Prestigious development for the University of East London
We have been working for the University for well over a decade and are currently their framework supplier for Project Consultancy Services.
The University is committed to reducing its carbon footprint and has an annual spend programme for energy saving projects. They have their own in house energy managers and Wellesley are represented on their Carbon Management team.
The Arthur Edwards Building is a six storey concrete framed building in the heart of their Stratford campus, built in the early 1970s. It is used for office work, teaching rooms, some research labs and a lecture theatre and is home to the main kitchen and refectory for this campus.
Following a study and thermal image of the building it was apparent that the thermal qualities of this building were very poor; it was also known to be a hot house in the summer and staff were using mobile coolers. The windows were poor quality aluminum single glazed units and could not all fully close. The apron under the windows was concrete profiled panels externally with block work internally. The void was circa 300mm wide and was not insulated at its widest point.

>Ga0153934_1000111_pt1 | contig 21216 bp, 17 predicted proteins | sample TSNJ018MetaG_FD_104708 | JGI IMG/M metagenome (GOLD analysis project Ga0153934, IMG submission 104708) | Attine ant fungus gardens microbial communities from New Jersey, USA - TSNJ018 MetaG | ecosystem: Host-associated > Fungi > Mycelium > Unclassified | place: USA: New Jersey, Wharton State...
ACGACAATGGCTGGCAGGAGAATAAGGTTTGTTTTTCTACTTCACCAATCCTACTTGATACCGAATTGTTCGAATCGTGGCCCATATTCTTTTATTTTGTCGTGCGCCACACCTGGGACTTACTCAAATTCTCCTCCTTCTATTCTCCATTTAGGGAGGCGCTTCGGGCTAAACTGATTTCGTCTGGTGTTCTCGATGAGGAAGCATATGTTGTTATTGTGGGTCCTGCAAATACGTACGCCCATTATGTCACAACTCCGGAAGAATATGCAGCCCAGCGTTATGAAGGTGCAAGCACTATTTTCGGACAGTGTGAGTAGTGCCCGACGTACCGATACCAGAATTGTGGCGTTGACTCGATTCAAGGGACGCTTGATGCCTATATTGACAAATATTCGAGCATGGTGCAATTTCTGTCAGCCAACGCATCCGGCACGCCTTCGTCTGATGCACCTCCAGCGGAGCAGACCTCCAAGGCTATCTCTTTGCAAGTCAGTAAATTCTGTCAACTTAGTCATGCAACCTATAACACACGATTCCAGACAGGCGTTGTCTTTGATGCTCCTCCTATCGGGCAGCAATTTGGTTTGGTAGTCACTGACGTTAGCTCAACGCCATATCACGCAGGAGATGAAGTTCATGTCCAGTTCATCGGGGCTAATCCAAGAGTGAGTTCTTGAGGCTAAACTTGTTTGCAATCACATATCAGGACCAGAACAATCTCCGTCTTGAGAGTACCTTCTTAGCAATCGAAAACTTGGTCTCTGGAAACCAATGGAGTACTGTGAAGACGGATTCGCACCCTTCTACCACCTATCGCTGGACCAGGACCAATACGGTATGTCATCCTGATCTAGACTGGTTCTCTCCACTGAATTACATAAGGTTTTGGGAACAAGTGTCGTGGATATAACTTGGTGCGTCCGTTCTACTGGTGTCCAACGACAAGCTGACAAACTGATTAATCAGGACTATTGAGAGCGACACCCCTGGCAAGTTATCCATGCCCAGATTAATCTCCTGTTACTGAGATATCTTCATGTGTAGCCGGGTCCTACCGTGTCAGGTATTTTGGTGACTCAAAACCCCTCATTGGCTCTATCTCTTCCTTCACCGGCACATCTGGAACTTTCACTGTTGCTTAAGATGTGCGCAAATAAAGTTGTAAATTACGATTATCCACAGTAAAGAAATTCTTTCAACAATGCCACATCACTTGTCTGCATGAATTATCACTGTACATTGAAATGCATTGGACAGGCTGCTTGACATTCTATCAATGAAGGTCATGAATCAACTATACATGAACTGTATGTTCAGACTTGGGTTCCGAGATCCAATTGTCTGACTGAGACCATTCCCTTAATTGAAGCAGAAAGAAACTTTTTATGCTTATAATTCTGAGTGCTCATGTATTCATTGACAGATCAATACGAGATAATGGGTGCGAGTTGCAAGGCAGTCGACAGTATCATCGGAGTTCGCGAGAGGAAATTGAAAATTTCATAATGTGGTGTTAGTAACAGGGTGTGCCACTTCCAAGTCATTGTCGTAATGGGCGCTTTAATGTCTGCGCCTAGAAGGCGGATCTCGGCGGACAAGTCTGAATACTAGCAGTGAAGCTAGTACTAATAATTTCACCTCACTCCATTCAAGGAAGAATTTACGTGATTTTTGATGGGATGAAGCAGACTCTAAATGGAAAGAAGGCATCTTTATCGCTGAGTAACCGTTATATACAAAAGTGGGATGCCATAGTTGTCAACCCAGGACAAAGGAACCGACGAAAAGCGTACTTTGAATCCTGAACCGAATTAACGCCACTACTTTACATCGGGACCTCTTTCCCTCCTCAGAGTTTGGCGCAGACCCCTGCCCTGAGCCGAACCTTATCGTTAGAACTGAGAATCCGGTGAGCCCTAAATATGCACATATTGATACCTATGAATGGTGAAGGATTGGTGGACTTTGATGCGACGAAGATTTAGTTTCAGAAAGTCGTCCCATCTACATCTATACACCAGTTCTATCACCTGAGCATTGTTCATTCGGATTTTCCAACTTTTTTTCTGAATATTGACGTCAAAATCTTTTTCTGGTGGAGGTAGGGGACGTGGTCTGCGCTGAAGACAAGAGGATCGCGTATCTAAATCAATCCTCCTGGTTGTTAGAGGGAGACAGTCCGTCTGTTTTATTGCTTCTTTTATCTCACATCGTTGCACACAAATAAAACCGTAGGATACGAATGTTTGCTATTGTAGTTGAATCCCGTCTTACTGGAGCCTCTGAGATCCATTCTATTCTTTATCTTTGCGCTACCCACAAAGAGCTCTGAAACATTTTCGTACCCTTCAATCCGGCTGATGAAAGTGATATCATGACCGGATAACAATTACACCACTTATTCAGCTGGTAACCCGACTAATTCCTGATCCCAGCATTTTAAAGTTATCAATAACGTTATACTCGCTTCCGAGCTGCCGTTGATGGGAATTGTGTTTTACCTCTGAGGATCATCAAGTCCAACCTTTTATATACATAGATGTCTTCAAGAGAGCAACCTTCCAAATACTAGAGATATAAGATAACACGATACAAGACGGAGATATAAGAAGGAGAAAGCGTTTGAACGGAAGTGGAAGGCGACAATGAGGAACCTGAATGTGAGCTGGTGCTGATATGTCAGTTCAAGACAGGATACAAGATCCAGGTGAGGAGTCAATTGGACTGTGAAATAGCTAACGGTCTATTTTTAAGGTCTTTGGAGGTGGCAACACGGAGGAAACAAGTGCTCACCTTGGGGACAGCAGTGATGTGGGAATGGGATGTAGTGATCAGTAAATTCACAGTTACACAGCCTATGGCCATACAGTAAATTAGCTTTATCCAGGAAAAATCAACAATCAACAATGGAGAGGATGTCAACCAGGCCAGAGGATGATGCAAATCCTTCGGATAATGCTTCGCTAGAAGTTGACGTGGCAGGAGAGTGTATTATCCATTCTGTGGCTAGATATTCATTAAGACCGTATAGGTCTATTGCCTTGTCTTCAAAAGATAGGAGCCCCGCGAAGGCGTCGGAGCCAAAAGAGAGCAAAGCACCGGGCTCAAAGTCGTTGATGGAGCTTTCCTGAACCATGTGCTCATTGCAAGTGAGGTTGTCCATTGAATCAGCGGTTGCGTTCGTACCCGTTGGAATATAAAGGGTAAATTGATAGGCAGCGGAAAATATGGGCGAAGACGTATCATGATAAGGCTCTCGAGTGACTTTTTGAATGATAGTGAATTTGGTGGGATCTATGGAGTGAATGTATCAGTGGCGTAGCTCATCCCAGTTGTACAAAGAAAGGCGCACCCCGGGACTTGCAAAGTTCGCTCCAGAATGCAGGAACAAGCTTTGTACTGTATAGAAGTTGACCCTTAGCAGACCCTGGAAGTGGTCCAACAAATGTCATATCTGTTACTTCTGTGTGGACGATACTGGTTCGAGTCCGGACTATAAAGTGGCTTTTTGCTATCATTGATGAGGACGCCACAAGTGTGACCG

Wellesley provided a scheme to replace all the windows with steel powder coated double glazed windows to a W 40 specification. Window voids were filled with a light weight bespoke open cell foam manufactured by BASF. We provided Brise Solaise to three elevations and carried out concrete cleaning and repairs to transform the external appearance.
Prior to works commencing we assisted with a study to equate the energy use of the building and data is being recorded now so that the annual energy saving and reduction in the University’s carbon footprint can be understood.
All the works were carried out during occupation on a decant and recant basis; so that the end users of the facility were not disturbed. The works were carried out by a framework contractor engaged on a measured term contract and took six months to complete.
During this period Wellesley also replaced inefficient lighting with new LED lights, funded by a Government backed Salix scheme, which is anticipated to be self-funding with a 5 year payback period.
This Scheme is registered for a “Green Gown Award” and we are confident it will be a leading contender once the appropriate energy saving data can be collected.